This issue is considered at the highest level. On May 12, 2022, the European Commission provided an action plan for Solidarity Lanes. The plan is aimed at supporting the export of agro-industrial products from Ukraine. It envisages that the European Commission, together with Member States and stakeholders, will develop priority measures, including the provision of additional vehicles, and priorities for the transshipment of Ukrainian cargo, simplification of customs operations, and the creation of new transport corridors.
The Minister of Agrarian Policy of Ukraine Mykola Solskyi noted that now Ukraine cannot export about 90 million tons of agricultural products. At the same time, transshipment through Romanian ports has already faced the problem of returning cars, as they have accumulated a lot and they are all waiting to be unloaded. In the summer, grain from other countries will be added to Ukrainian grain exports, including Romania itself, which will increase competition between traders and the ability to maintain current grain exports from Ukraine.
Second, the imposition of sanctions on Russia has led to rising energy prices, which in turn has affected rising fuel and mineral fertilizer prices, significant components of the cost of agricultural products both in Ukraine and around the world. In addition to rising prices for nitrogen fertilizers, the cost of which depends significantly on natural gas, we should expect a decrease in supplies of potash fertilizers from Russia and Belarus, which will negatively affect the global supply.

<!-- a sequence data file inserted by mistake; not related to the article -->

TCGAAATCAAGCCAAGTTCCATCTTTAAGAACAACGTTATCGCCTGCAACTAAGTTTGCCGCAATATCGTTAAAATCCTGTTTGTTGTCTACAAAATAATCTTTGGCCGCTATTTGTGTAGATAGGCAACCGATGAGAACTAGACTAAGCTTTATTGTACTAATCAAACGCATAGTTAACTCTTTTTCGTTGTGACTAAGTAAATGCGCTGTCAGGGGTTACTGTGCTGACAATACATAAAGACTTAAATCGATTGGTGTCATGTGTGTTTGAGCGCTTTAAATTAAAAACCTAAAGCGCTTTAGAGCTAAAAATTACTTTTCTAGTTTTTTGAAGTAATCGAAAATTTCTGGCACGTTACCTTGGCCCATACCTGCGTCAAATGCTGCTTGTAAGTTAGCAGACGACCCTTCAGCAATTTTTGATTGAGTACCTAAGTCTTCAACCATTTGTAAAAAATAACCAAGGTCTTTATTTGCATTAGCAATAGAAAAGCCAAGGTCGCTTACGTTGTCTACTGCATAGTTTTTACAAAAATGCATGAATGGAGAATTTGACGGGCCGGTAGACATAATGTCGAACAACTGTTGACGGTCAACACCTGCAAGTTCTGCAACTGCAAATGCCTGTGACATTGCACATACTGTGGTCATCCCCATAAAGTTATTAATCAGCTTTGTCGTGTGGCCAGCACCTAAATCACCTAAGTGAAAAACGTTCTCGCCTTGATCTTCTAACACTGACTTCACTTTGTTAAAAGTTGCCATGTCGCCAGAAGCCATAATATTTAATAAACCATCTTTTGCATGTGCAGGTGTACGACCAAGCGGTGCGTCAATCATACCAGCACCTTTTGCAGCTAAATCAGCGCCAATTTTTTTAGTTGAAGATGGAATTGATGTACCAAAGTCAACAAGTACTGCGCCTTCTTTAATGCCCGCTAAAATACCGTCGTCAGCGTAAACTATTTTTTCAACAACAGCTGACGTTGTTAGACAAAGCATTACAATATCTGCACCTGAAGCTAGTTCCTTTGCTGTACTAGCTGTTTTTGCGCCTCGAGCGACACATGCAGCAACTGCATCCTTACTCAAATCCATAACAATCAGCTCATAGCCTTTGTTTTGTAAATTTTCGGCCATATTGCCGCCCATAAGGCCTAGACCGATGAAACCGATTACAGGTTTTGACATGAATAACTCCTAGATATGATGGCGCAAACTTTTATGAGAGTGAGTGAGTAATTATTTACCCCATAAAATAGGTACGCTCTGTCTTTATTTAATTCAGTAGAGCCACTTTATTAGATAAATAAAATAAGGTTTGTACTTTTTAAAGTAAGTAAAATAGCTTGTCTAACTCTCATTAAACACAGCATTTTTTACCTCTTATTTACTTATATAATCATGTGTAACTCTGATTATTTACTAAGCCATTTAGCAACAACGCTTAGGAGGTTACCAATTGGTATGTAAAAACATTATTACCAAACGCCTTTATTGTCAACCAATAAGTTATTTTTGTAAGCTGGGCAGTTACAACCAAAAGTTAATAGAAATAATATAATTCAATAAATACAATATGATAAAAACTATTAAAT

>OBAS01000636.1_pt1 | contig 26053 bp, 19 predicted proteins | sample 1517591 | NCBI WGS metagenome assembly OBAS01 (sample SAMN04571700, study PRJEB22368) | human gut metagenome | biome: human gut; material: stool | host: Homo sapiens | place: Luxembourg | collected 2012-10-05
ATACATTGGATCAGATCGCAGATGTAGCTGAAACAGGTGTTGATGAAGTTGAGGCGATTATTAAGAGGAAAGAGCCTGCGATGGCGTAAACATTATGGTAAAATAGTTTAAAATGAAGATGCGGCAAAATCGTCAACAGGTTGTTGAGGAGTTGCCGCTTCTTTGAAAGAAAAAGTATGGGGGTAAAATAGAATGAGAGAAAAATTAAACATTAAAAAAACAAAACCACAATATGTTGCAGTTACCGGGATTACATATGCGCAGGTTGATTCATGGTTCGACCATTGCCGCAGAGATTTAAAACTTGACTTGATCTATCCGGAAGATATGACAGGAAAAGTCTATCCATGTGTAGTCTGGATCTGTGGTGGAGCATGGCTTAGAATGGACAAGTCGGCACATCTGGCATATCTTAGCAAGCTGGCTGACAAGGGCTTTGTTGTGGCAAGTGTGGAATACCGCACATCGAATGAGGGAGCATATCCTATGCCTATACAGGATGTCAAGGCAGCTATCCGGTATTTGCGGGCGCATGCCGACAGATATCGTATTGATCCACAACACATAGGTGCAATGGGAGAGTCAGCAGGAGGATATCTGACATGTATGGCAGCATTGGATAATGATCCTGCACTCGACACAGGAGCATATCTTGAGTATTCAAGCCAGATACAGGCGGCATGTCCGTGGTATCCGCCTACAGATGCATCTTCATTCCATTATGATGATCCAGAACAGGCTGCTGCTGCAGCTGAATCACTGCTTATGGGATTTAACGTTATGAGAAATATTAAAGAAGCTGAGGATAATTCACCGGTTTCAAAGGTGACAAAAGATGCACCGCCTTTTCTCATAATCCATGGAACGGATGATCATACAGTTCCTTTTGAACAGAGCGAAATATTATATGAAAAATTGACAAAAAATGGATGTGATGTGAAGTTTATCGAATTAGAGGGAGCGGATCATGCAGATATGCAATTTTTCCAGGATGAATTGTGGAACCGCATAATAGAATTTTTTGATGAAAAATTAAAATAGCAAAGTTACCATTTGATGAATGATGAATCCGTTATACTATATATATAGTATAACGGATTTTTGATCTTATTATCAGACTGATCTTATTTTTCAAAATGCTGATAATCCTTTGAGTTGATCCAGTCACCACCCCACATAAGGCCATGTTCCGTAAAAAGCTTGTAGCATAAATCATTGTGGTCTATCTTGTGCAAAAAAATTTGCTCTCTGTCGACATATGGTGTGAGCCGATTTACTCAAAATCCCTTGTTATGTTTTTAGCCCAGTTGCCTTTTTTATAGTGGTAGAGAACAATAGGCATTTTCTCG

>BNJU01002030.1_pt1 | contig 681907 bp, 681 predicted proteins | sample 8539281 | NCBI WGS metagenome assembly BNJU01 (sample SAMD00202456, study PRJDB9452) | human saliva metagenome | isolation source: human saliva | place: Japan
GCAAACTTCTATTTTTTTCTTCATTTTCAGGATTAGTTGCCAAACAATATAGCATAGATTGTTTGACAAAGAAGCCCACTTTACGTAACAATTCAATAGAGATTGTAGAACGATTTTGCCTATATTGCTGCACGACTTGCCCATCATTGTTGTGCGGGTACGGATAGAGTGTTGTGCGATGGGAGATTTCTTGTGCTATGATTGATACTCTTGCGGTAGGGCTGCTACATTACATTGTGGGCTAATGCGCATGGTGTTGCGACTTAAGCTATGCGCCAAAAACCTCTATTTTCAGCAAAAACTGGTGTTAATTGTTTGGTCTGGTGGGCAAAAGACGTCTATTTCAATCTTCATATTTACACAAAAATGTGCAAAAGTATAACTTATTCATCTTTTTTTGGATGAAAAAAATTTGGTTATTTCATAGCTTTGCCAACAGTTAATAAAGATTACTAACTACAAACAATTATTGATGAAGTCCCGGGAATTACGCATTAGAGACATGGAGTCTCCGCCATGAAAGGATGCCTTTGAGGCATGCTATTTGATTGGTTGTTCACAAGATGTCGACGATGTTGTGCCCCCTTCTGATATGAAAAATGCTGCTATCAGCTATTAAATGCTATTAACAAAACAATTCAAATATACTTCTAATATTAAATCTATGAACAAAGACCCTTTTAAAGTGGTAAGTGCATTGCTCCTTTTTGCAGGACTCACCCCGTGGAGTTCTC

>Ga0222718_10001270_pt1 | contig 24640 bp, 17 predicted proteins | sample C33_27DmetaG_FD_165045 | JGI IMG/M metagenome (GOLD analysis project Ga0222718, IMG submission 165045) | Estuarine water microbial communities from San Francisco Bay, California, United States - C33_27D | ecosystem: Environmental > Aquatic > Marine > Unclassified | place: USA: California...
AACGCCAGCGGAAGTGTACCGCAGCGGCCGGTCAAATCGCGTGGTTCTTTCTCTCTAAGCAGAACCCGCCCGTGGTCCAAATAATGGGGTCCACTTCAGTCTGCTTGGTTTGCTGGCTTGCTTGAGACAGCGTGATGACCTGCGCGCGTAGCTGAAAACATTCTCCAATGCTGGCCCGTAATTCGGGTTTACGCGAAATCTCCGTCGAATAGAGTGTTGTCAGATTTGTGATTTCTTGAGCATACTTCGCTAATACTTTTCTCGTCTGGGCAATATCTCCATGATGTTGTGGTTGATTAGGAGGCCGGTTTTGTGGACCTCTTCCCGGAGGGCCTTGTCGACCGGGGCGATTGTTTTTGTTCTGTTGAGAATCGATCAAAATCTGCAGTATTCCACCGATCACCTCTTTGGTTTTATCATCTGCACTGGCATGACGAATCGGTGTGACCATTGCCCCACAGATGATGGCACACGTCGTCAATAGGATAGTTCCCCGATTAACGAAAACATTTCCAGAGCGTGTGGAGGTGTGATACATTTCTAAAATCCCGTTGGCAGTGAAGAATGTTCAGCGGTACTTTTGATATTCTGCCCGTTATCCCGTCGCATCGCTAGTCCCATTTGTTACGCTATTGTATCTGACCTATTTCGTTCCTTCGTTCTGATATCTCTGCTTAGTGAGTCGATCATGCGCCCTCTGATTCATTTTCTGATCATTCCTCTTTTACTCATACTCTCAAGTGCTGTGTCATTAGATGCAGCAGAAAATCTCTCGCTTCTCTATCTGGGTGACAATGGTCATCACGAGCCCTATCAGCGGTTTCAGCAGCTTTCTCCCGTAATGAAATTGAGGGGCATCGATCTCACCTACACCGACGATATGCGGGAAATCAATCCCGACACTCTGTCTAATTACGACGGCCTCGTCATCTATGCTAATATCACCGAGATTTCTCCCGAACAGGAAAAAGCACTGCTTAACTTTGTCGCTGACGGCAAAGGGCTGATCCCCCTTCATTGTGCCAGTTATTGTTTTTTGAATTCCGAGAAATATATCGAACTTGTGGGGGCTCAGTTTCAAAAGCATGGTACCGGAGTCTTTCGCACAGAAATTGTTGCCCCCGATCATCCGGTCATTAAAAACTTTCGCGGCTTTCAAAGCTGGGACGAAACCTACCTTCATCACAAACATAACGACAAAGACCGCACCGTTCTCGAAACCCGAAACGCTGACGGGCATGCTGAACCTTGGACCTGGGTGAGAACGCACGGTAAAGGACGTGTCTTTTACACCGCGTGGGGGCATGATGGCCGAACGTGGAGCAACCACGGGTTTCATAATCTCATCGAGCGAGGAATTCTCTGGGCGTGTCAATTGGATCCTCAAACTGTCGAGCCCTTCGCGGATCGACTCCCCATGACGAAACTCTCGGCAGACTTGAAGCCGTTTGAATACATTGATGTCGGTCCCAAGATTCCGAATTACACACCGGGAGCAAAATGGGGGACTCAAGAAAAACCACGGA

These factors have already negatively affected the state of countries with low levels of economic development. States regulate the economy through subsidies, tax cuts, and price controls, but such measures are usually ineffective and do not fully address food shortages. In the near future, the poorest countries will need financial assistance from stronger countries.
In the current environment, prices are expected to continue to rise. Although the Stock-to-Use forecast has not been significantly reduced, it is important to understand that in fact, half of the world's wheat reserves and more than two-thirds of corn stocks are concentrated in China, which is not an exporter.
In addition, the sowing campaign in Ukraine is significantly limited, both due to hostilities on agricultural land and due to lack of raw materials, damage to agricultural machinery, and lack of staff caused by forced emigration. According to the Ministry of Agricultural Policy of Ukraine, as of May 2022, the sowing campaign in the country is 20–30% slower due to logistical difficulties, the introduction of curfew, and weather conditions.
The future of the world market will depend on the duration of the war in Ukraine. According to the World Bank experts, in the event of a protracted war or additional sanctions against Russia, prices may be even higher and more volatile than currently forecast.
It is expected that price stabilization is possible only after 2023, when the supply of agricultural products will increase after the emergence of new suppliers from other countries, including Argentina, Brazil, and the United States. It is also important in the long run to strengthen energy efficiency measures and maximize the transition to alternative energy sources that would reduce agriculture's dependence on fossil fuels.